You see, when you lose one chicken, it has to be replaced with a number greater than one.  And this continues throughout your chicken-keeping adventure.  Fast forward to Spring 2017.  Two of our hens were left of the original batch.  They were living out their lives as non-layers but we were too sentimental to euthanize them.  Sadly, Ruby died of old age late one afternoon while I held her.  I went in the coop to check on Belle who had been in a nesting box all day long.  She had difficulty standing and as I picked her up, realized that under all her fluffy feathers, she was skin and bones.  We euthanized her and another older and unhealthy hen than evening.  While this sounds cold and cruel, it is part of caring for the creatures entrusted to us.

This left us with 15 hens.  Now for most folks, you would think that 15 hens would be sufficient to supply a family of three with enough eggs.  However, I have friends and family that have taken a liking to farm fresh eggs that are raised in the fresh country air – pecking and scratching their days away eating grass, seeds, and bugs – being chickens.   This is where the Chicken Math comes in.

You see, we lost three chickens.  We have a waiting list of folks who want farm fresh eggs.  I have a husband who was having a weak moment – well, a weak week to be exact.   We decided to put in an order for 15 chicks which will be delivered next week.  Thrilling.  We picked five different breeds that we haven’t had before and began planning a coop renovation.  Along came an opportunity to purchase 2-3 month old Black Copper Marans from a local farm.  Well, as a chicken fanatic, I have always dreamed of having Marans – they lay chocolate-colored eggs.  Done.  We added six beautiful pullets (young female chickens) to our nursery run.  Then an opportunity came to barter for two Buff Polish chicks, two Blue Laced Red Wyandottes, and one Buff Orpington (one of my all time favorites).  Done.  Are you following the math yet?  Let me help you visually:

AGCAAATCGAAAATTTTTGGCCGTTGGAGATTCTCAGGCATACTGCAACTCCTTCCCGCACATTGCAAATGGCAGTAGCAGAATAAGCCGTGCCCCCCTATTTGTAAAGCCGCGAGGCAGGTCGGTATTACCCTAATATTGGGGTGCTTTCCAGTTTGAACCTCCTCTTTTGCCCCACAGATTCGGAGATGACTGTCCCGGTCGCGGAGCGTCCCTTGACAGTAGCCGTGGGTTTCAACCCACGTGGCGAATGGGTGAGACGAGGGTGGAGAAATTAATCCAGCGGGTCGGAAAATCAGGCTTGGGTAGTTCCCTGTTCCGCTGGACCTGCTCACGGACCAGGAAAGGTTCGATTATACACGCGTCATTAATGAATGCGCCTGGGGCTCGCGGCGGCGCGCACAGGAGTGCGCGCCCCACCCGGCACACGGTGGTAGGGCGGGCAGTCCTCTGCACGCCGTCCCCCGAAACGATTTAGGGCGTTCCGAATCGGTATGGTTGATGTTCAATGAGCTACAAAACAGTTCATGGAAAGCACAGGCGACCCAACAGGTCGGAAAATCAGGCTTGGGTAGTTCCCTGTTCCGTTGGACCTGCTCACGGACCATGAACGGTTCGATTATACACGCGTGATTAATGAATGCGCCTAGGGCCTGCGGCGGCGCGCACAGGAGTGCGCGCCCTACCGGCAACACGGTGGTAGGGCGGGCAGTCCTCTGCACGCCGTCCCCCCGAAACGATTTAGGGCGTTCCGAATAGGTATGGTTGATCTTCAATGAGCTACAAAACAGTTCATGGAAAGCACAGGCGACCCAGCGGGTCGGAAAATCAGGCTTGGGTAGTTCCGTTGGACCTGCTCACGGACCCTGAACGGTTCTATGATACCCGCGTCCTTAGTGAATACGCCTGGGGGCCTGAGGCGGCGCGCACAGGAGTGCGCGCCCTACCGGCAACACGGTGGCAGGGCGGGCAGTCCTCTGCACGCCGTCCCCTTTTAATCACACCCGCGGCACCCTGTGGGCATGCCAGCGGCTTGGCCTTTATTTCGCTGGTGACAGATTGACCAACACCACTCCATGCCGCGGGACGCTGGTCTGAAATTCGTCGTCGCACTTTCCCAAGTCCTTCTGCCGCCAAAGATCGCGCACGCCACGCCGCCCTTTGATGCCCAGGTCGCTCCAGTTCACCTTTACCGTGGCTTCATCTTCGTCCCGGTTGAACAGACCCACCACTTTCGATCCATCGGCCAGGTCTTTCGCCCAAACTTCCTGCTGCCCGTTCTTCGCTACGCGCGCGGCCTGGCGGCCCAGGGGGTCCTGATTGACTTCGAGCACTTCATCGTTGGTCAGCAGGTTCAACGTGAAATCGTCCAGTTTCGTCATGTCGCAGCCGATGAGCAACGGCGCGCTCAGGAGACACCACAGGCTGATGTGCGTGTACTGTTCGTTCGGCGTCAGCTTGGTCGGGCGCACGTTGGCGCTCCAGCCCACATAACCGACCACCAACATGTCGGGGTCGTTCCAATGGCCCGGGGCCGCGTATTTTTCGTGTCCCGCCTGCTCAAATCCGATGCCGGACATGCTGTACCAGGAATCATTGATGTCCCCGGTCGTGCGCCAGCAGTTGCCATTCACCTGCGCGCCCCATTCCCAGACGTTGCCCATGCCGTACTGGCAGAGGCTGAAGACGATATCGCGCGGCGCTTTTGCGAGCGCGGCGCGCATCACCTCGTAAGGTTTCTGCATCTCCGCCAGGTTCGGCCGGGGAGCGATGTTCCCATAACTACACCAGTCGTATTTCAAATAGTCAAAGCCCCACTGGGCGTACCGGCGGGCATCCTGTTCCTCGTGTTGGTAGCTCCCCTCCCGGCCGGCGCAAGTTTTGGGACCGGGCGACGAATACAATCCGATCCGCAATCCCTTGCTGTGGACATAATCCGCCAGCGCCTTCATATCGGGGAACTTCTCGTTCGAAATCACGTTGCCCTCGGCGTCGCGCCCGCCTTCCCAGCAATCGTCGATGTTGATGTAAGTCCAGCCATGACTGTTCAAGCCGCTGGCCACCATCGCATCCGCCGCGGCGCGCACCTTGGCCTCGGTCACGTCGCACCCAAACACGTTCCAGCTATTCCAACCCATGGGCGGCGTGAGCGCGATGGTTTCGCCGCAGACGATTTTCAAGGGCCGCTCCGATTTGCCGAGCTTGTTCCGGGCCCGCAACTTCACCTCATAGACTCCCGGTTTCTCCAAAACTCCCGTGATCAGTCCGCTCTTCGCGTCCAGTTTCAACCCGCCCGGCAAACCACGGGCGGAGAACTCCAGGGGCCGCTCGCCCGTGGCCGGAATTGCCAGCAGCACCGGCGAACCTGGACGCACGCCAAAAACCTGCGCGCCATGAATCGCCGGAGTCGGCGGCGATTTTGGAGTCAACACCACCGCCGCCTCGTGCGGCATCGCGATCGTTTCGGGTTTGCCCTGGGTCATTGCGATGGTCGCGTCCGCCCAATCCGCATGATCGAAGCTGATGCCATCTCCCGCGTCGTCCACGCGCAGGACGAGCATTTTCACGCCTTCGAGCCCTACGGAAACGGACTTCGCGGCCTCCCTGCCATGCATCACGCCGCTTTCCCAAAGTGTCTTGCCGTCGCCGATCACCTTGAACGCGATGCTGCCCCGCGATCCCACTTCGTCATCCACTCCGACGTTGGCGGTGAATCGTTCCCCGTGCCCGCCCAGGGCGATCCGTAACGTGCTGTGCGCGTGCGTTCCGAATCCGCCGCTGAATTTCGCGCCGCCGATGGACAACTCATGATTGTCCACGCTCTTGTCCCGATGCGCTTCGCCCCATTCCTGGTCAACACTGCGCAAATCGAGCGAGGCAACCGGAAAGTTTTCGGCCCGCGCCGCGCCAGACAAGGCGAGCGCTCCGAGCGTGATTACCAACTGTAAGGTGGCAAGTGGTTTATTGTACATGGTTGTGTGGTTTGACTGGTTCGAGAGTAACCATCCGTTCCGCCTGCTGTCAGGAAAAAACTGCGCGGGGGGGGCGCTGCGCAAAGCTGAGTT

18-3=15        15+6+5=26       26+15=41      Oh, and we have one rooster plus one tiny chick that one of our hens hatched.   41+2=43

That, my friends is Chicken Math.  When you lose some, you gain more.   And my husband has been trying to figure out how this happened.


Tranquility, by definition, is the quality of being tranquil; calmness; peacefulness; quiet; serenity.  It is a quality that is sorely missing in today’s society of instant gratification, fast-paced living, and endless consumerism.  It is a quality I find every day on our little slice of heaven on earth.

Tranquility for me comes in many different forms.  There are times that calmness settles over me at a job that must be done – such as holding my old, dying hen while she breathes her last breath.  There is sadness, of course.  There is also a knowledge that she had a wonderful life on our farm.  She was loved and cared for.  She held a special place in my heart as one of my very first chickens – a chicken that always would stand behind me and peck at my boots, jeans, or shirt until I acknowledged her by reaching behind me to pet her.  That same mantle of calmness wraps itself around me hours later when making the decision to euthanize two other old and not-so-healthy hens.  A decision not taken lightly by any means – but a decision to sidestep a slow deterioration to death.  A swift end to birds entrusted to my care and protection.  Birds that had an amazing life and gave years of joy to our family.